The whole obesity problem--a real problem as I note--has been so thoroughly bungled that it defies the imagination. Incompetent suck ups who surround themselves with toadies deserve to be bashed.

Given the potential for some serious outbreaks of bugs like avian flu, it's very much in the CDC's interest to preserve as much cred as possible. This "obesity outbreak" BS doesn't exactly fill the bill.

It appears that on one point, Revere is correct - the "disease detectives" referenced by Gelberding in the June 3 CDC telebriefing are scientists working with the CDC's Epidemic Intelligence Service (EIS). According to the CDC website, "[t]he EIS was established in 1951 following the start of the Korean War as an early warning system against biological warfare and man-made epidemics. The program, composed of medical doctors, researchers, and scientists who serve in 2-year assignments, today has expanded into a surveillance and response unit for all types of epidemics, including chronic disease and injuries" (italics added).

Regarding Lindsay's question about the appropriateness of CDC's response to the West Virginia request, take a look at the description of EIS Officer Activities:

• Conduct epidemiologic investigations, research, and public health surveillance • Serve the epidemiologic needs of state health departments (italics added) • Present epidemiologic papers at scientific and medical conferences; publish their work in the scientific literature • Disseminate vital public health information to the media and the public.

The second bullet indicates that it is a formal part of the EIS mission to respond to requests for help from state governments - something that is very important, given that many state public health departments are strapped for cash and have limited expertise in dealing with public health epidemics.

Further, it is important to note that not all EIS "disease detective" work deals with infectious disease outbreaks. For example, the top three examples of EIS casework referenced elsewhere on the CDC website concern investigations of non-infectious diseases (thyrotoxicosis from eating beef containing cows thyroid tissue; lung cancer from smoking, and ovarian cancer from contraceptive pills).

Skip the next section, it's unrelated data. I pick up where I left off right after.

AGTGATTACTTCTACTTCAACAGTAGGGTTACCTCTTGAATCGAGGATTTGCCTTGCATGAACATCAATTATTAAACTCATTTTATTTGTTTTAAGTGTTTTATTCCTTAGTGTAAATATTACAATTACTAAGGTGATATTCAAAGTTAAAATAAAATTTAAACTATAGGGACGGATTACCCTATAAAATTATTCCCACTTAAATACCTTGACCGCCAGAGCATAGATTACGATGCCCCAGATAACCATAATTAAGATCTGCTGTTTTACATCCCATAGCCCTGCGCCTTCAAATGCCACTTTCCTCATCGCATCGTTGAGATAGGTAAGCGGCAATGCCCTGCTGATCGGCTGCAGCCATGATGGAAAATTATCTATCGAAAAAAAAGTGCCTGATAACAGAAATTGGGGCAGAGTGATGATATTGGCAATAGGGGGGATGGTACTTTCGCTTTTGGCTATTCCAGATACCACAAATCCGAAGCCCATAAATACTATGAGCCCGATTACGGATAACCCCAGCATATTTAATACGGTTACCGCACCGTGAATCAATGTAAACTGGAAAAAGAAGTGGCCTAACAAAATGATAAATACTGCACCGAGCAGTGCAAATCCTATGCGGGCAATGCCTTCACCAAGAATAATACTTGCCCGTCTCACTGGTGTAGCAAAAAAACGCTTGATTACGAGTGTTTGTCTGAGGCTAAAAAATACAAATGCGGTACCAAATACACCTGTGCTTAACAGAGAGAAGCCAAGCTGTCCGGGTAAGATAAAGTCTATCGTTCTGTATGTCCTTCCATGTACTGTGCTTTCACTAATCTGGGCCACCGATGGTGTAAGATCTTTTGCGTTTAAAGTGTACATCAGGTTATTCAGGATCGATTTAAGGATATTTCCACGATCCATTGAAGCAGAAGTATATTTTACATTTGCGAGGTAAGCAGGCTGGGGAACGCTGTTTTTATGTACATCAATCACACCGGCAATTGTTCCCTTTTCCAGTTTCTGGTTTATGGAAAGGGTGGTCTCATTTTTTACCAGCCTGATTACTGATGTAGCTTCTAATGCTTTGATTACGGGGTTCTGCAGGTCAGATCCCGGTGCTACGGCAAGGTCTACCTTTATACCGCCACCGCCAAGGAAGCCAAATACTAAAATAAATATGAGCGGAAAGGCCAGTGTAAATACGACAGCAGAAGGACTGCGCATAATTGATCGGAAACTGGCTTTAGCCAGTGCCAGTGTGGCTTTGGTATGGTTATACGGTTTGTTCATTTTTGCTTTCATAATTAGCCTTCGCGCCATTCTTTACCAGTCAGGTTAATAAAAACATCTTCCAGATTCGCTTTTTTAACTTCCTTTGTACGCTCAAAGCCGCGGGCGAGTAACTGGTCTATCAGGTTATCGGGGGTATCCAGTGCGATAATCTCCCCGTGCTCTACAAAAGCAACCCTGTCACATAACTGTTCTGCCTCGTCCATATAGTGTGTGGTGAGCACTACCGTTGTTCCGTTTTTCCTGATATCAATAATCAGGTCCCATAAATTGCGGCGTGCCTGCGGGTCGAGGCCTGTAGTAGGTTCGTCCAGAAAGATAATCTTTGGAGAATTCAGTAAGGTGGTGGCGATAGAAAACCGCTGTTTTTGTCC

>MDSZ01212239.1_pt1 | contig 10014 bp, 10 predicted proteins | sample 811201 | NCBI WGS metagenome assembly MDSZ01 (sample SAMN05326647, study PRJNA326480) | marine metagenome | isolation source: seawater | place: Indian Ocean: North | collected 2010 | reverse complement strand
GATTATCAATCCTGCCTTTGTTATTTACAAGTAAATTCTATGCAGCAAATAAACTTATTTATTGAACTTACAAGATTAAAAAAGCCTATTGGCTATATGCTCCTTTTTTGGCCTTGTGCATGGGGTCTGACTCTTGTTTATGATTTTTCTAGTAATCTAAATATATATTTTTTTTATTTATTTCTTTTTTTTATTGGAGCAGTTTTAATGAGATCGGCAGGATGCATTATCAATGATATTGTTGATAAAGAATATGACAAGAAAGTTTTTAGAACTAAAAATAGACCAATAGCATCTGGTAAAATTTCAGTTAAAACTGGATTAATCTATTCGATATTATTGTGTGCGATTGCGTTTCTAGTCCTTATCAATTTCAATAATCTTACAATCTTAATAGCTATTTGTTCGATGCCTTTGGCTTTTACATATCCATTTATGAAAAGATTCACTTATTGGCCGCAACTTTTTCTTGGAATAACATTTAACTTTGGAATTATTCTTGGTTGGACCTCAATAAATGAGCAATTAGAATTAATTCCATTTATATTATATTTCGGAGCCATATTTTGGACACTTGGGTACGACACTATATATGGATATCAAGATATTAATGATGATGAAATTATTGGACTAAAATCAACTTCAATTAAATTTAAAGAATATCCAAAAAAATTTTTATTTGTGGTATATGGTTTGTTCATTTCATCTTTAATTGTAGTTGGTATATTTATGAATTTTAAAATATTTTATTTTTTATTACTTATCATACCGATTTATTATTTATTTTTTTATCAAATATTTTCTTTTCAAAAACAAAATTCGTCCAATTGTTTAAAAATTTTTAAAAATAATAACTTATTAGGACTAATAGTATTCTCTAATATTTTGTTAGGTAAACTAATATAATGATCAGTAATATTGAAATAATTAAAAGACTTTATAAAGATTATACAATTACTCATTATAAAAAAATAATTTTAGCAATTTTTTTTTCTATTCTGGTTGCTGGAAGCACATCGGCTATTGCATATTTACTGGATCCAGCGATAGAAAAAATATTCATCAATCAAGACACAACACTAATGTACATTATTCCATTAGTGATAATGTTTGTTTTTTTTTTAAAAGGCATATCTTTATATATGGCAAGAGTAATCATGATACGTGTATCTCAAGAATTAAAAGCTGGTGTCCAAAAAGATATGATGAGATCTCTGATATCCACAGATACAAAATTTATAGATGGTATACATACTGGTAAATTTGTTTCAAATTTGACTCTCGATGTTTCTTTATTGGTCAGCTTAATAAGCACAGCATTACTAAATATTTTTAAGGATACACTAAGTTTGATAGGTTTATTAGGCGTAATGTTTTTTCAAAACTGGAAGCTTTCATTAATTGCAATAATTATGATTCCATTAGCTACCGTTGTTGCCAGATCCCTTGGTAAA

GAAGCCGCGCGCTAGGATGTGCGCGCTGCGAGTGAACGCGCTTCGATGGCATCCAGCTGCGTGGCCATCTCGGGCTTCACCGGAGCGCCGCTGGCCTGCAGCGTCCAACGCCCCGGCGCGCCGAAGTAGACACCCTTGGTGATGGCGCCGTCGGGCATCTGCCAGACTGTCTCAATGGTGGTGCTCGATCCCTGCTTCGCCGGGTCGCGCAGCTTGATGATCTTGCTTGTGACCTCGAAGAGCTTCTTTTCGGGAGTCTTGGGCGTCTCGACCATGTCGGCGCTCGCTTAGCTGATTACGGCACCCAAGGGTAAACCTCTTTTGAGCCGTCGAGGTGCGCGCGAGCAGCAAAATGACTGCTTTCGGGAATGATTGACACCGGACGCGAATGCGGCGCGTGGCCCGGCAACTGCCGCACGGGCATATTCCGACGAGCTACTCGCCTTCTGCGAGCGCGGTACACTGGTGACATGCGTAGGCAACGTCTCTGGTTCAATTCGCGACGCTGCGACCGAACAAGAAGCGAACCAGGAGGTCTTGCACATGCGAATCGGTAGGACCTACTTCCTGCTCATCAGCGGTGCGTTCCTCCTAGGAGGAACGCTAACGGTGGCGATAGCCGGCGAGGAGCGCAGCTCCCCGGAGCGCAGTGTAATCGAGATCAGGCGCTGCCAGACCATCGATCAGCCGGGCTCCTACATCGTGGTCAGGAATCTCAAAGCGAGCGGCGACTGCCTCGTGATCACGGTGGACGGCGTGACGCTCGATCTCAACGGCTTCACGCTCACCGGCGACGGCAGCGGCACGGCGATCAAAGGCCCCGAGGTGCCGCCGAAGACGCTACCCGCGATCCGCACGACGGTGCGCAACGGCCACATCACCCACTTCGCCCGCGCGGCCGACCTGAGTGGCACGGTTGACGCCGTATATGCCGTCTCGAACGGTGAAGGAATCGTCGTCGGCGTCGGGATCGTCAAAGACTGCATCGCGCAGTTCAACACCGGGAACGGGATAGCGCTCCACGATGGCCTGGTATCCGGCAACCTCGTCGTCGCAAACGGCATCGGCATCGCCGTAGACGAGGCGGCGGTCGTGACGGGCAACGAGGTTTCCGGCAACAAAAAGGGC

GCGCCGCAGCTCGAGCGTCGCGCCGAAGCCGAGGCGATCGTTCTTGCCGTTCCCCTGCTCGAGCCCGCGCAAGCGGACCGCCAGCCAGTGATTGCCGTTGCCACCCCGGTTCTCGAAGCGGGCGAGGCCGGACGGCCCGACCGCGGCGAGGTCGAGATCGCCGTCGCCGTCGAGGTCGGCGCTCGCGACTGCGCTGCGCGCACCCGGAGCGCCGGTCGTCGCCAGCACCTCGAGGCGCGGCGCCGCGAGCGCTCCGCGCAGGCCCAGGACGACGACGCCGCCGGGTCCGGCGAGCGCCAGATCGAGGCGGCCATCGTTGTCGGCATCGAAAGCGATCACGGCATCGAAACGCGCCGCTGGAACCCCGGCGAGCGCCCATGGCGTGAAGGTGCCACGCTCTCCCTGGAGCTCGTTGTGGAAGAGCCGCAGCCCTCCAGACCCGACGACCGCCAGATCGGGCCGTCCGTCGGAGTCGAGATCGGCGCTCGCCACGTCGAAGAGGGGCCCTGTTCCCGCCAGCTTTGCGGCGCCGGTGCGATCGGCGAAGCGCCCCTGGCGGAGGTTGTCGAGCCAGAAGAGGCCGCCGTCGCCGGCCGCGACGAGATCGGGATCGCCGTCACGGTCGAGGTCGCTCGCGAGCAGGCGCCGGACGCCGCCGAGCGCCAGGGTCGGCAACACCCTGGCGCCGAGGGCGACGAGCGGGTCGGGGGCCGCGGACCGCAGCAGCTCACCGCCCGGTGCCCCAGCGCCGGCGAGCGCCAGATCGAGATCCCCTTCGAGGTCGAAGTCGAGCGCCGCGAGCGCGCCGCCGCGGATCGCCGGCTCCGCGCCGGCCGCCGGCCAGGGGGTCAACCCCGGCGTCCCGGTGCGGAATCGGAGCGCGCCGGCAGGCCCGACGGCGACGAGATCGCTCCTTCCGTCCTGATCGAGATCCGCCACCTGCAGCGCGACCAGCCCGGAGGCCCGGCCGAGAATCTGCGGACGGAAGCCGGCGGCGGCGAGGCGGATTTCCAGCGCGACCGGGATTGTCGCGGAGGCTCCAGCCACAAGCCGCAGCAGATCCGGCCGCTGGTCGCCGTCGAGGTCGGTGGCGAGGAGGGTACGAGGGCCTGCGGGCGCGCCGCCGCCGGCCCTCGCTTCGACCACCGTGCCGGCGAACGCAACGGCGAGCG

Regarding Revere's opinion that rising excess weight prevalence is an endemic, not epidemic trend, check out the CDC's Behavioral Risk Factor Surveillance System map of national obesity trends from 1995-2003 [Warning: 7.1MB Powerpoint file] and decide for yourself.

Finally, Revere, did the CDC break up one of your picnics a few years back or are you always this ornery?

Gordon: I guess I'm always this ornery. I've had a very good working relationship with CDC over the years and have a lot of respect for many people there. In fact I personnaly have never had a problem working with them. But over the last 30 years the agency has gone down considerably. They can't retain people and the Gerberding Disorganization has been an unmitigated disaster, further crippling a once proud agency. Public health has no standing in this administration and Gerberding has willingly played patty cake with the Bush administration (which is why she is still around). Her main virtue is that she is genuinely a skilled communicator. But a terrible manager who has not fought for public health nor become a leader. She is not even a decent functionary.

Isn't obesity the sign of a prosperous society?

What I'm finding puzzling is the need to conduct an epidemiological investigation of obesity on a location-specific basis. You would think we already have sufficient understanding of the causes to start to work on interventions. Are the factors underlying occurrence of obesity in WV going to be different than elsewhere in the US?